This week, Short Strikes visits the Everglades and the waters of coastal Louisiana where angling communities are being challenged by industry. And we explore the good and bad of a blockbuster $60 million deal that the boating industry has made with the federal government.
Good Zinke, Bad Zinke
The boating industry is celebrating a $60 million co-op agreement announced this week by Interior Secretary Ryan Zinke. Zinke is the industry’s favorite love-hate relationship partner who frequently finds himself lauded by one sport fishing-related association and condemned by another in the same week. The move will partner the Recreational Boating and Fishing Foundation (RBFF) with the U.S. Fish & Wildlife Service (USFWS) and is unquestionably a victory for RBFF, which works tirelessly to increase the number of boaters and anglers on the water. The co-op agreement also includes $14 million in infrastructure grants to improve boating facilities.
For anglers and boaters, that funding is great news.
The strike: The move is a head-scratching moment from Washington. Officially, USFWS says the administration is continuing to support fish and wildlife habitat as well as outdoor recreation. However, the proposed 2019 federal budget would cut USFWS overall funding from $1.6 billion to $1.2 billion and slice funds for wetland conservation and restoration by 11-percent. Washington is simultaneously proposing up to $18 billion for infrastructure repairs on USFWS property funded by federal leasing of energy generated on public lands. Additionally, nearly 1/12th of the 2019 USFWS budget—about $99 million—would be earmarked to “facilitate planning and consultation that will support energy and infrastructure development.”
Energy is a business that the USFWS website acknowledges as a challenge to the core of its mission: “Oil and gas extraction activities may adversely affect fish and wildlife and their habitats by exposure to containment ponds or spills.”
The fossil fuel industry is already being blamed for the loss of some of America’s finest fishing grounds. So the question is “What good is fishing access if you’ve got nowhere to fish? And how do you recruit future anglers if they can’t catch anything?”
Now or Neverglades
The Bonefish and Tarpon Trust (BTT) published a blog this week calling for more treatment of Lake Okeechobee runoff, saying that the Florida Bay fishery is near “irreversible collapse.” Both state and federal governments approved Everglades restoration plans in 1988 and again in 2000 to fight ecosystem-destroying high salinity caused by runoff from the Big O.
The strike: The plans were never fully acted upon. The BTT blames political pressure from the sugar industry, bureaucracy and “soft political leadership” for failing to properly enact restoration plans. The Now or Neverglades movement is gaining momentum after the Florida state legislature approved construction of a retention reservoir south of Lake Okeechobee in 2017, but the South Florida Water Management District plan for said reservoir does not create sufficient capacity to store or filter enough water to meet restoration goals.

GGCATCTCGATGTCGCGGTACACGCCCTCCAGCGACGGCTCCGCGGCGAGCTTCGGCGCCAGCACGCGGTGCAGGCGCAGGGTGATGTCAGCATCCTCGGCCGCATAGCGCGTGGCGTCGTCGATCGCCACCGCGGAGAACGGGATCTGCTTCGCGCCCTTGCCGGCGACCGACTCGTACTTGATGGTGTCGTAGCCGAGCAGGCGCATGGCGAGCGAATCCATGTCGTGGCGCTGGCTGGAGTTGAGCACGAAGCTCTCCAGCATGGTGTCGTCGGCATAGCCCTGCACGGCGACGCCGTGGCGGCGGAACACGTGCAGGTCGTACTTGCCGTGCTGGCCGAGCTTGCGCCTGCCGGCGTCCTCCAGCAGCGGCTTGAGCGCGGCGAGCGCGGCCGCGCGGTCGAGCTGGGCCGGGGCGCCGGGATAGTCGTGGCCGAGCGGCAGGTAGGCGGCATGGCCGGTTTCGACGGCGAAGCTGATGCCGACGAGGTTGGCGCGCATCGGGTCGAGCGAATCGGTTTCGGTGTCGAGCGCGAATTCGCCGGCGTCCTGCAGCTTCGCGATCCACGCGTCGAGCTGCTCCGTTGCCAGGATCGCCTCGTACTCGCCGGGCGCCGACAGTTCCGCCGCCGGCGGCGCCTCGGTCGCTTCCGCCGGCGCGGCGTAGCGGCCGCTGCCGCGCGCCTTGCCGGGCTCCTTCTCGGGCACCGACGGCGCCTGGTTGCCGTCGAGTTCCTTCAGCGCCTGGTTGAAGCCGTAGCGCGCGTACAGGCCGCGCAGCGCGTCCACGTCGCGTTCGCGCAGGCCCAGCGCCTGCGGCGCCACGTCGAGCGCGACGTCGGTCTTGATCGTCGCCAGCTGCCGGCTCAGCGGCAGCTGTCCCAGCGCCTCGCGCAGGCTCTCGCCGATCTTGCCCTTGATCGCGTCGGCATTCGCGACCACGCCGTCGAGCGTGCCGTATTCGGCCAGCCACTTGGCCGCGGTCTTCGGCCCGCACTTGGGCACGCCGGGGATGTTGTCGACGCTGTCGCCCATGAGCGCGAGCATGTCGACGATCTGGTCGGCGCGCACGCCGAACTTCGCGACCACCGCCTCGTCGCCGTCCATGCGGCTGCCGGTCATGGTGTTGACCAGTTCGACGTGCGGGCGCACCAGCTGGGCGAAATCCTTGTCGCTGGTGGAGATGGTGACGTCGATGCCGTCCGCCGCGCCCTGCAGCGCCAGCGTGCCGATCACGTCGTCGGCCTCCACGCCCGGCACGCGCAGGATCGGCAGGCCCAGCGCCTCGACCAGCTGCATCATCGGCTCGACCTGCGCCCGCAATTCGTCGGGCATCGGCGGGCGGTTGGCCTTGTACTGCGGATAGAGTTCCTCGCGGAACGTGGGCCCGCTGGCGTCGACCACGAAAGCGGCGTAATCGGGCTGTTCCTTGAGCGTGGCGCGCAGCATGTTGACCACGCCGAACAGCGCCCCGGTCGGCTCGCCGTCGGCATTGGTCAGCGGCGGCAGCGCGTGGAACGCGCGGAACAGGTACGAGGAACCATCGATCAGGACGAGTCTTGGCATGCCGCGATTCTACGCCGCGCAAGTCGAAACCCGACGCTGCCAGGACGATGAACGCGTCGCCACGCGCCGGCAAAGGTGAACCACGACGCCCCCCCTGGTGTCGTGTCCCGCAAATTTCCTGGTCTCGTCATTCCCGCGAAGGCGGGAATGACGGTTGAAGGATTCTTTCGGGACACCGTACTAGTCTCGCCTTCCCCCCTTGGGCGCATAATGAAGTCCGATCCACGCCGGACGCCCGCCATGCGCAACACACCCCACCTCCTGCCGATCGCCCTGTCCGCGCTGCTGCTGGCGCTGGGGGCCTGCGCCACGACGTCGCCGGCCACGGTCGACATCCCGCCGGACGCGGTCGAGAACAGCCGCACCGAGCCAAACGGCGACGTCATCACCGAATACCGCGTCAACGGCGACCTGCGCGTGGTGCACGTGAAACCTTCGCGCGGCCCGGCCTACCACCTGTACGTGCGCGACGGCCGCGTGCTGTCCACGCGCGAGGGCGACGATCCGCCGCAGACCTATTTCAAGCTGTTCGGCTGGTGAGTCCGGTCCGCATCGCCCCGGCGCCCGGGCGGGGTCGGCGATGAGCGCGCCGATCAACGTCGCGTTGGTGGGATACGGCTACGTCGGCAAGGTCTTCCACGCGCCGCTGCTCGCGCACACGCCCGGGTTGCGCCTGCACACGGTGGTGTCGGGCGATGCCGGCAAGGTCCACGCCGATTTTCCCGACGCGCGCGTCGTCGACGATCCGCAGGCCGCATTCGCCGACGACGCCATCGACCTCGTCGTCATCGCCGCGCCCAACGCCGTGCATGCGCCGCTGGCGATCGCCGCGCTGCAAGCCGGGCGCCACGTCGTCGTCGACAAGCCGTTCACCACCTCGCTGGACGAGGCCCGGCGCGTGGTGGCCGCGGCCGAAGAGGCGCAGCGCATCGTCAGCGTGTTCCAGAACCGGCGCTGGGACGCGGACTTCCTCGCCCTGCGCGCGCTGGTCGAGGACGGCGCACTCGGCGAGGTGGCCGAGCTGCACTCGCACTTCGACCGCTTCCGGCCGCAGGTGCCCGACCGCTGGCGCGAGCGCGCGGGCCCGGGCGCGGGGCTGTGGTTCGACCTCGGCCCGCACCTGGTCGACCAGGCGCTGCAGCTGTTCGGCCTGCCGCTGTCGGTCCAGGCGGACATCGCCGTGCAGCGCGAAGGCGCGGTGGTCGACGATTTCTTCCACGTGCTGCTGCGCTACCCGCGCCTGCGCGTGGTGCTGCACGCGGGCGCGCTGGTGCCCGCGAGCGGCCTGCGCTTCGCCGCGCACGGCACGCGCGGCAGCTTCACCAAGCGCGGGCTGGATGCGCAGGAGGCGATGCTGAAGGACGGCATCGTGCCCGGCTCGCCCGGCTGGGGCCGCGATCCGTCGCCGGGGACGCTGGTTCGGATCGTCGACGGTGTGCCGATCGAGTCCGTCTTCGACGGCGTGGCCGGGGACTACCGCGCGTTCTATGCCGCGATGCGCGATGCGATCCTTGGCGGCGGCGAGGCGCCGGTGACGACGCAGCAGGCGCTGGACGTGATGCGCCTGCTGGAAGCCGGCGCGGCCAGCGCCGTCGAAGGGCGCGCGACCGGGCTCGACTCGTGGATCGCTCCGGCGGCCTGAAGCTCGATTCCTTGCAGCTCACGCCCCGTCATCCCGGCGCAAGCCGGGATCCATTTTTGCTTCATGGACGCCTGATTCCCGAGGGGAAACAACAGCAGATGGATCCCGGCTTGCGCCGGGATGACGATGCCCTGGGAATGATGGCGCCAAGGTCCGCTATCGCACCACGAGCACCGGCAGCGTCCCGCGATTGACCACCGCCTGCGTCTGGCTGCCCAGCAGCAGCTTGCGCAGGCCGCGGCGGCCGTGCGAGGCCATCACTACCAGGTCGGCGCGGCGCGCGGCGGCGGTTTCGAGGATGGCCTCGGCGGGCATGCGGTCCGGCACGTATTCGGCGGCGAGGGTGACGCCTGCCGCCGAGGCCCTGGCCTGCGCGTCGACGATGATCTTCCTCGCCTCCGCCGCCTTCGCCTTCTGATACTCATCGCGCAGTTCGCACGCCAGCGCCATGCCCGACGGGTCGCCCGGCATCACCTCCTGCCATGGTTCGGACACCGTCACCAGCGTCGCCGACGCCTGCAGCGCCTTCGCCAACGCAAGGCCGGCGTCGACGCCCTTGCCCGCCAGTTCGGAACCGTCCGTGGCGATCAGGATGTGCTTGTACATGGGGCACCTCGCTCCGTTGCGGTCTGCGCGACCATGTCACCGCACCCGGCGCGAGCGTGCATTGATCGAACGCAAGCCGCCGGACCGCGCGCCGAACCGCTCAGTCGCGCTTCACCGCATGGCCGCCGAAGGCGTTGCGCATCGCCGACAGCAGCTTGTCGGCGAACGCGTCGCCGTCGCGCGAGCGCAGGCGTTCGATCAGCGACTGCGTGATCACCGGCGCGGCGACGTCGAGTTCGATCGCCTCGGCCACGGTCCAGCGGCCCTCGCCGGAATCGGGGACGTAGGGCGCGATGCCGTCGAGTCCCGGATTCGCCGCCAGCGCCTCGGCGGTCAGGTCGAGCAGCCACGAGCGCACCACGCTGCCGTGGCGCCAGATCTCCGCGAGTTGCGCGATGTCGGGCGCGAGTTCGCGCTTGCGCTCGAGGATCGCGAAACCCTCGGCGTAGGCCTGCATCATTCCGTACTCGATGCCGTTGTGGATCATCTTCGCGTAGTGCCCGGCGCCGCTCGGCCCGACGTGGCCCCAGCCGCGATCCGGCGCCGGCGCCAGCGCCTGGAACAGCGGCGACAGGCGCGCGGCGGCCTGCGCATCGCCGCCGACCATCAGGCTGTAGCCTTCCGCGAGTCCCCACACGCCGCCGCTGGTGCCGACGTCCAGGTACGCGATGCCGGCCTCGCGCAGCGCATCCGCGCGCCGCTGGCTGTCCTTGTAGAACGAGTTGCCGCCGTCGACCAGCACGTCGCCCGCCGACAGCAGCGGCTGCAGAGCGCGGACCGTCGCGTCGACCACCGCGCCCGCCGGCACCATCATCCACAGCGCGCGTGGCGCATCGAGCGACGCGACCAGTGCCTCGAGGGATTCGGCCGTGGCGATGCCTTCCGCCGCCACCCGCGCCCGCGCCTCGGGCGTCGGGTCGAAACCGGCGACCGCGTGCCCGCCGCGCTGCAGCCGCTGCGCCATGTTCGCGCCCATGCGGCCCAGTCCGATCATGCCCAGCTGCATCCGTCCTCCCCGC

The BTT trust puts that onus on Governor Rick Scott, who is opposed to enlarging the reservoir’s 6,500-acre planned footprint. In addition to the BTT, Captains for Clean Water has endorsed the Now or Neverglades movement. More info here.
“Left to Louisiana Tides, a Village Fights for Time”
The sport fishing community is no stranger to the tiny town of Lafitte, Louisiana, or its neighbor, Venice. Together, the collection of fishing communities in the Louisiana wetlands watch over the final reaches of the Mississippi River and the first vestiges of North American soil colliding at the Gulf of Mexico.
Late last week, this fisherman’s paradise was featured in a New York Times spotlight on wetland loss.
The Louisiana coast harbors over 35-percent of the estuarine marshland in the contiguous United States in addition to the largest commercial fishery in the Lower 48. Fisherman have been calling foul on wetland loss for decades, and rare is a trip to the bayou without a weary guide lamenting the shrinking profile of his or her homeland.
One expert from Tulane University called the situation the worst ecological disaster since the Dust Bowl. Proposed solutions involve re-routing sediment from the Mississippi River into the marshland—to the tune of $1.4 billion.
The strike: According to the report, the New Orleans levee system has sued 97 oil companies, placing wetland loss squarely on the shoulders of the companies who have dredged ever-widening canals to build more than 57,000 oil and gas rigs along the coast in the last century. Polls show the majority of Times-Picayune readers want oil companies to pay to restore wetlands, but the state government has already acknowledged that wetland loss has outpaced man’s ability to keep up.
The situation Down South, in the home of gators, redfish, specks and shrimp, seems dire.